Tyre Nichols funeral: Kamala Harris delivers fiery speech calling for justice

US Vice President and family speak at memorial for black man who died after Memphis police beating

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US Vice President Kamala Harris and the family of Tyre Nichols, the unarmed black motorist who died after police officers beat him in Memphis, Tennessee, paid tribute to the young father at his emotionally charged funeral on Wednesday.

Mr Nichols “should be here today”, Ms Harris said during brief remarks.

“Mothers around the world, when their babies are born, pray to God when they hold that child, that that body and that life will be safe for the rest of his life,” she said.

“Yet we have a mother and a father who mourn.”

Mr Nichols, 29, died on January 10, three days after he was beaten by Memphis policemen during a traffic stop for what they claimed was reckless driving.

Funeral held for Tyre Nichols

Funeral held for Tyre Nichols

Five of the officers involved in the incident, who were also black, were arrested for second-degree murder and other charges. Additional officers and emergency workers have either been fired or suspended.

“He was a beautiful person and for this to happen to him, it's just unimaginable,” Mr Nichols's mother, RowVaughn Wells, said at the funeral held at Mississippi Boulevard Christian Church.

“I truly believe that my son was sent here on assignment from God … now that his assignment is done, he's been taken home.”

Ms Harris was invited to the funeral after speaking with Ms Wells and Rodney Wells, Mr Nichols's stepfather, on Tuesday.

The Vice President said police officers were not serving community safety when they arrested Mr Nichols.

“This violent act was not in pursuit of public safety,” she said.

“Was he not also entitled to the right to be safe? So when we talk about public safety, let us understand what it means. In its truest form: Tyre Nichols should have been safe.”

Ms Harris also called on US Congress to pass the George Floyd Police Act, which President Joe Biden's administration has long requested.

Memphis Police release footage of officers beating Tyre Nichols

Memphis Police release footage of officers beating Tyre Nichols

“We need to get that bill passed because the blood of the next child that dies, that blood is going to be on their hands,” Ms Wells said.

Relatives of Breonna Taylor, Eric Garner and George Floyd, whose deaths sparked the Black Lives Matter movement in 2020, were also in attendance.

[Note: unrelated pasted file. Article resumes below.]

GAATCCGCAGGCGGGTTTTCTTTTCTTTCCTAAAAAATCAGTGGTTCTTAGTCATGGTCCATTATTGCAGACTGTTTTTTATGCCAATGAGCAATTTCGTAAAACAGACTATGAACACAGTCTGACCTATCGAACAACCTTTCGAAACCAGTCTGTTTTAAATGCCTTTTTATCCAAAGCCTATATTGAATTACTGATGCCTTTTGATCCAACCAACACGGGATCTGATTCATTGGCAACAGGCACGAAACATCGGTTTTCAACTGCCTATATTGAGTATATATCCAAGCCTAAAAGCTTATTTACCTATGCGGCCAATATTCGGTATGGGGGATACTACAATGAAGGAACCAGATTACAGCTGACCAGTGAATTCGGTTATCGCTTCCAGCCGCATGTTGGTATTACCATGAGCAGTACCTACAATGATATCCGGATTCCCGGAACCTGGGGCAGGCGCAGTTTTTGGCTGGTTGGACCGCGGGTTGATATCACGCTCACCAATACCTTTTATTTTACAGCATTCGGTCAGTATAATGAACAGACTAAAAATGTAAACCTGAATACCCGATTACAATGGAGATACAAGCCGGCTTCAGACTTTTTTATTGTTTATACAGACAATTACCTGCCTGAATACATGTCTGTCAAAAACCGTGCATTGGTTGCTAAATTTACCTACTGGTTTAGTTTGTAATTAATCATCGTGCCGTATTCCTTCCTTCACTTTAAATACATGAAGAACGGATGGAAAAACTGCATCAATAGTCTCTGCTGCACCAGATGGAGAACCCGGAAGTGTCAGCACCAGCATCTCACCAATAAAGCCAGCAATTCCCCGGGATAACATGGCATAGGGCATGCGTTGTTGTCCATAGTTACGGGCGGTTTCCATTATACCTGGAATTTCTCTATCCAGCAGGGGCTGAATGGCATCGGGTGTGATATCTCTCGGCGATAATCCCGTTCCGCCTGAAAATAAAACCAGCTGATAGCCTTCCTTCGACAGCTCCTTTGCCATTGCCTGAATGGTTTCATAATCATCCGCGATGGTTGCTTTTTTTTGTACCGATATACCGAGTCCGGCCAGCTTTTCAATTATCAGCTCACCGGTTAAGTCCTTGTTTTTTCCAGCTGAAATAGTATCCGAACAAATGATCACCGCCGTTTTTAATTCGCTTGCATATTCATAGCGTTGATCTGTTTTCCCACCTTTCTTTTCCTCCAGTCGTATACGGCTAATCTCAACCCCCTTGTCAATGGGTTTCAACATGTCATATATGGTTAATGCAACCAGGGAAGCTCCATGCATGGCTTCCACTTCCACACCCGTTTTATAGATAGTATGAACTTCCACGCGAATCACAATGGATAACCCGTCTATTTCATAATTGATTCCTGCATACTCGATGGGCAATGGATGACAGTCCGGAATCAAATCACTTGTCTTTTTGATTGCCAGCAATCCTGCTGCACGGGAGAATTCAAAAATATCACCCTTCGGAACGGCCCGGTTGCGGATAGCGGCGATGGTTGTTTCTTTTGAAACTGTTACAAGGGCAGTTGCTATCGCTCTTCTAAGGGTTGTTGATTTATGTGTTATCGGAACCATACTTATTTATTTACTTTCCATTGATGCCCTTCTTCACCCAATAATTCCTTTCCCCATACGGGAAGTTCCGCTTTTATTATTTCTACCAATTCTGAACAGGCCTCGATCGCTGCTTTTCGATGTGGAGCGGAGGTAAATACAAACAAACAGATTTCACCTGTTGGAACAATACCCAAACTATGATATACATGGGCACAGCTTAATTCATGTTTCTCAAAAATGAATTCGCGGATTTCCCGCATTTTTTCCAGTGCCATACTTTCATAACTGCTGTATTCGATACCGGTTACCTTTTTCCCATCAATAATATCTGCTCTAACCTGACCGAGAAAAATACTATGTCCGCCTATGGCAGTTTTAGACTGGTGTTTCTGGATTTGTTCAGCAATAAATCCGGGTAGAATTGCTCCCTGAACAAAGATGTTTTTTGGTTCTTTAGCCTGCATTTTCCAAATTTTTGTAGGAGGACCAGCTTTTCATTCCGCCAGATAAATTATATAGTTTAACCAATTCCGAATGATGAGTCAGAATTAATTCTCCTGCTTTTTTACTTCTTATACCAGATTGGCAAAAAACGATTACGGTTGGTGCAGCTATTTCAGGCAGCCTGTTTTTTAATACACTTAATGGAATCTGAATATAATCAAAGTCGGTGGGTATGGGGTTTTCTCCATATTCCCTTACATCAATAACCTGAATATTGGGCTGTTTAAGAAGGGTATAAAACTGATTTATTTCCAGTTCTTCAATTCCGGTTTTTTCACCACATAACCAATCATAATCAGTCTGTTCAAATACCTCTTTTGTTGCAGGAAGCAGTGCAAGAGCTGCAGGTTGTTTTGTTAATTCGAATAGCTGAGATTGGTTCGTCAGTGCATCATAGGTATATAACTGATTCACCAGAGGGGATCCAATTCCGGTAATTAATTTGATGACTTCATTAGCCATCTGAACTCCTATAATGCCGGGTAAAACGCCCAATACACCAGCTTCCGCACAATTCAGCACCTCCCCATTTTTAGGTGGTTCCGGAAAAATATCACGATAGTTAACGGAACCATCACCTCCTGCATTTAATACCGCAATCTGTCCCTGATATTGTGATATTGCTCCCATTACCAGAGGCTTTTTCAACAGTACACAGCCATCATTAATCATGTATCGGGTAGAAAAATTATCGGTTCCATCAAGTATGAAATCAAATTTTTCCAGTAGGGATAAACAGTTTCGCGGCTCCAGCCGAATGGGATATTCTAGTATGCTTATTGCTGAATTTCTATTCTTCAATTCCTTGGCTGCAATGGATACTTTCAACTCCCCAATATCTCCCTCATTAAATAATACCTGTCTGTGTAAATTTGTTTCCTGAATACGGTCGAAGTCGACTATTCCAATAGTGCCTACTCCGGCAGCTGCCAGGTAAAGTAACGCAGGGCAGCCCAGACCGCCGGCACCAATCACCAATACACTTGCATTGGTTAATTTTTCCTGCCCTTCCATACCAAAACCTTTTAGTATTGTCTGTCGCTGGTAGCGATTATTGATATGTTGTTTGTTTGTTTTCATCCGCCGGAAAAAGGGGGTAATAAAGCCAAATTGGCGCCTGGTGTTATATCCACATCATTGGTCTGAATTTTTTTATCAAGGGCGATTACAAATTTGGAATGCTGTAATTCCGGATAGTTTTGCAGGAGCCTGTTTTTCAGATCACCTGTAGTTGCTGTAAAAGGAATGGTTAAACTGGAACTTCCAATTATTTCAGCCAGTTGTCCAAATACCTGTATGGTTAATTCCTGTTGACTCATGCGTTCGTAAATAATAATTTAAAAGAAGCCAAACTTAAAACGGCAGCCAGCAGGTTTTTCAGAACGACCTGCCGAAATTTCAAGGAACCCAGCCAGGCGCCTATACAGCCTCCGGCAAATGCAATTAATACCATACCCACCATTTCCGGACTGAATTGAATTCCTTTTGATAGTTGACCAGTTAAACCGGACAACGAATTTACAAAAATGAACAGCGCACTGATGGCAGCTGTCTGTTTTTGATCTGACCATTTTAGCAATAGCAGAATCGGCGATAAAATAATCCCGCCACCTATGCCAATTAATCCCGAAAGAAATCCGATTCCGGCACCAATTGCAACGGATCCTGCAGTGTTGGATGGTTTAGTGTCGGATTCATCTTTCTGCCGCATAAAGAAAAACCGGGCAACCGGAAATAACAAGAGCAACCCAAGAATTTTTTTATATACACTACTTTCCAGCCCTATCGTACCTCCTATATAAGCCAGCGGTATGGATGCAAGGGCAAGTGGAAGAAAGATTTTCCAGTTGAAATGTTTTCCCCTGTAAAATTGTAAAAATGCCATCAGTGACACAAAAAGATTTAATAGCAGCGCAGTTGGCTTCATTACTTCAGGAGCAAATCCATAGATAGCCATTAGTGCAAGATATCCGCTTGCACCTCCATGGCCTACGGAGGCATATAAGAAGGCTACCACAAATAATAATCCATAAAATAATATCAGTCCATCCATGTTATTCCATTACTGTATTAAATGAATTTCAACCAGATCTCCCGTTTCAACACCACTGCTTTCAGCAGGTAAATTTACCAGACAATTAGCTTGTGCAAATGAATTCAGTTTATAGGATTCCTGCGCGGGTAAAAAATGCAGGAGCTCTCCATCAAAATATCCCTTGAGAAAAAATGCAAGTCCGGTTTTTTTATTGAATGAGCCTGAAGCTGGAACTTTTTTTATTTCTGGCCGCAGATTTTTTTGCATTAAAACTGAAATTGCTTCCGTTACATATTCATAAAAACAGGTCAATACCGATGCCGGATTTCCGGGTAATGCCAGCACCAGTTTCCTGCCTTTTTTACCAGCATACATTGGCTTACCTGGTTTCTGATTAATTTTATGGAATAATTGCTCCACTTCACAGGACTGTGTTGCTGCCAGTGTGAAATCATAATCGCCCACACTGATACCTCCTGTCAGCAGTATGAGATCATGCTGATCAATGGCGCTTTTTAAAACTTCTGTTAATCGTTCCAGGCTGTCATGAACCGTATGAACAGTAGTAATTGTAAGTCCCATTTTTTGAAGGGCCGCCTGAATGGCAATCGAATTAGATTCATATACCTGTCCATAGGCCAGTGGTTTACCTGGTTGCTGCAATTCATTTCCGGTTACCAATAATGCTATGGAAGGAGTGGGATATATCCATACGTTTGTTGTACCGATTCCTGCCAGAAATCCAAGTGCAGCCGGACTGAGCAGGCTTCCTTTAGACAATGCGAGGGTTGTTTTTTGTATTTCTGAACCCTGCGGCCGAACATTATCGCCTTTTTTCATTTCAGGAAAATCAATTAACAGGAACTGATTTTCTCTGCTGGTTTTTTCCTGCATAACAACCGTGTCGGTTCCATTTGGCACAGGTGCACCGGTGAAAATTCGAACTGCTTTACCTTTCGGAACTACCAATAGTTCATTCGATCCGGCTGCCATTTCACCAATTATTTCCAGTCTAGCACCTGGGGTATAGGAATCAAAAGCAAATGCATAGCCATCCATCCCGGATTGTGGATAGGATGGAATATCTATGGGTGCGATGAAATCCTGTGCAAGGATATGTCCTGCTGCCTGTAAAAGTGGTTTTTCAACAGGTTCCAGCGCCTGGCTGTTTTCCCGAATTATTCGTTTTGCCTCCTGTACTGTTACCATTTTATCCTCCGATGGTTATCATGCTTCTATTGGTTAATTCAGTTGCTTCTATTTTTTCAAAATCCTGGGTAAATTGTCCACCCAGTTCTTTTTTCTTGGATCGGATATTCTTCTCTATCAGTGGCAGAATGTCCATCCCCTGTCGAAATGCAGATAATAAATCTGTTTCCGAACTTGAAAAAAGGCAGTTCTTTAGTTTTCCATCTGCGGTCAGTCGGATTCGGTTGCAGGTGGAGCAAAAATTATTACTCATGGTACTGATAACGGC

As the service began, a group of singers and people beating African drums proceeded to the front of the church where Mr Nichols’s black casket was draped in a large white bouquet.

“We love you, Tyre,” the performers sang and the congregation joined in.

Rev Al Sharpton delivered a passionate eulogy for Mr Nichols.

“If that man had been white, you wouldn't have beaten him like that that night,” Rev Sharpton said of the officers.

“We understand that there's a need to deal with crime, but you don't fight crime by becoming criminals yourself.

“You don't stand up to thugs in the street becoming thugs yourself. You know, fake gangs by becoming five armed men against the unarmed man. That ain't the police, that's punks.”

The city also disbanded the so-called Scorpion Unit, a special police force whose members were involved in the beating.

Video released by the city showed Mr Nichols being stunned, punched in the face, kicked and beaten with a baton. He repeatedly shouted for his mother, who lived only two blocks away, as he was being beaten.

The video ended with Mr Nichols handcuffed and sitting against a police car as he waited for almost 15 minutes to receive medical attention.

Human rights lawyer Benjamin Crump, who represents the Nichols family, described the altercation as a lynching.

“How can you say that this wasn't torture, what they had Mr Nichols endure?” Mr Crump told CNN.

“We have to call out the severity at which police officers engage with unarmed black citizens as nothing more than exactly what it is. It's a lynching.”

Mr Biden described the video as horrific and called for a transparent investigation.

“There are no words to describe the heartbreak and grief of losing a beloved child and young father,” he said.

Mr Nichols, father to a four-year-old boy, was born in Sacramento, California, but moved to Memphis in 2020.

Jamal Dupree, Mr Nichols's brother, on Tuesday night said he wished he could have been there to save him.

“I’ve been fighting my whole life and the one fight I needed to be here for, I wasn’t here,” Mr Dupree said.

Keyana Dixon, Mr Nichols's sister, attended a separate vigil on Monday night in Sacramento, The Sacramento Bee reported.

Updated: February 02, 2023, 6:23 AM